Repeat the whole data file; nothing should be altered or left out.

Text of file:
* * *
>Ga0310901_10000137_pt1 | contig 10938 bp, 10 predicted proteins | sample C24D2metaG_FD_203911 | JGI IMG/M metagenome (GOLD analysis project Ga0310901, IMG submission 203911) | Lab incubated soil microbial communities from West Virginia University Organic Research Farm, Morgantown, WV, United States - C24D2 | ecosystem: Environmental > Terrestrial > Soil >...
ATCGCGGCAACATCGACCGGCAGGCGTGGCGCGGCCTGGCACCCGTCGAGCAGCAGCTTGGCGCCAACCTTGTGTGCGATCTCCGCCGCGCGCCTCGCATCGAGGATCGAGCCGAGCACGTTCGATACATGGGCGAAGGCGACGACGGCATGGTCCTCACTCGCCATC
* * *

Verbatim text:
>Ga0310901_10000137_pt1 | contig 10938 bp, 10 predicted proteins | sample C24D2metaG_FD_203911 | JGI IMG/M metagenome (GOLD analysis project Ga0310901, IMG submission 203911) | Lab incubated soil microbial communities from West Virginia University Organic Research Farm, Morgantown, WV, United States - C24D2 | ecosystem: Environmental > Terrestrial > Soil >...
ATCGCGGCAACATCGACCGGCAGGCGTGGCGCGGCCTGGCACCCGTCGAGCAGCAGCTTGGCGCCAACCTTGTGTGCGATCTCCGCCGCGCGCCTCGCATCGAGGATCGAGCCGAGCACGTTCGATACATGGGCGAAGGCGACGACGGCATGGTCCTCACTCGCCATC